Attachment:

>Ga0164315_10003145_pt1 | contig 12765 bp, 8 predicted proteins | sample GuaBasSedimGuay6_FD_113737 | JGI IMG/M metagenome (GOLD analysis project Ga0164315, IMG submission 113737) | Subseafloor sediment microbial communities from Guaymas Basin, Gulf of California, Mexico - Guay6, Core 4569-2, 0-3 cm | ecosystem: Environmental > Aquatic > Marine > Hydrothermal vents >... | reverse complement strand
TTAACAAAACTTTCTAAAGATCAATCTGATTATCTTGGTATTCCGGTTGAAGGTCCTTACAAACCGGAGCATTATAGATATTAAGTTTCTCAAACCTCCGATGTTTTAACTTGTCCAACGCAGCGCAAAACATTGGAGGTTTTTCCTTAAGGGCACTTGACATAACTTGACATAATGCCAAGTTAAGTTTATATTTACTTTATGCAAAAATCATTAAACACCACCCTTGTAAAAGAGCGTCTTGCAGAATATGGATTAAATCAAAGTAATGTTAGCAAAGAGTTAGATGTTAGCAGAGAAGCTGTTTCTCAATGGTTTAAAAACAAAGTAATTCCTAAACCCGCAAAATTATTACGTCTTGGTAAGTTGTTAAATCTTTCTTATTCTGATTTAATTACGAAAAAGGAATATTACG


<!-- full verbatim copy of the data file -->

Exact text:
>Ga0164315_10003145_pt1 | contig 12765 bp, 8 predicted proteins | sample GuaBasSedimGuay6_FD_113737 | JGI IMG/M metagenome (GOLD analysis project Ga0164315, IMG submission 113737) | Subseafloor sediment microbial communities from Guaymas Basin, Gulf of California, Mexico - Guay6, Core 4569-2, 0-3 cm | ecosystem: Environmental > Aquatic > Marine > Hydrothermal vents >... | reverse complement strand
TTAACAAAACTTTCTAAAGATCAATCTGATTATCTTGGTATTCCGGTTGAAGGTCCTTACAAACCGGAGCATTATAGATATTAAGTTTCTCAAACCTCCGATGTTTTAACTTGTCCAACGCAGCGCAAAACATTGGAGGTTTTTCCTTAAGGGCACTTGACATAACTTGACATAATGCCAAGTTAAGTTTATATTTACTTTATGCAAAAATCATTAAACACCACCCTTGTAAAAGAGCGTCTTGCAGAATATGGATTAAATCAAAGTAATGTTAGCAAAGAGTTAGATGTTAGCAGAGAAGCTGTTTCTCAATGGTTTAAAAACAAAGTAATTCCTAAACCCGCAAAATTATTACGTCTTGGTAAGTTGTTAAATCTTTCTTATTCTGATTTAATTACGAAAAAGGAATATTACG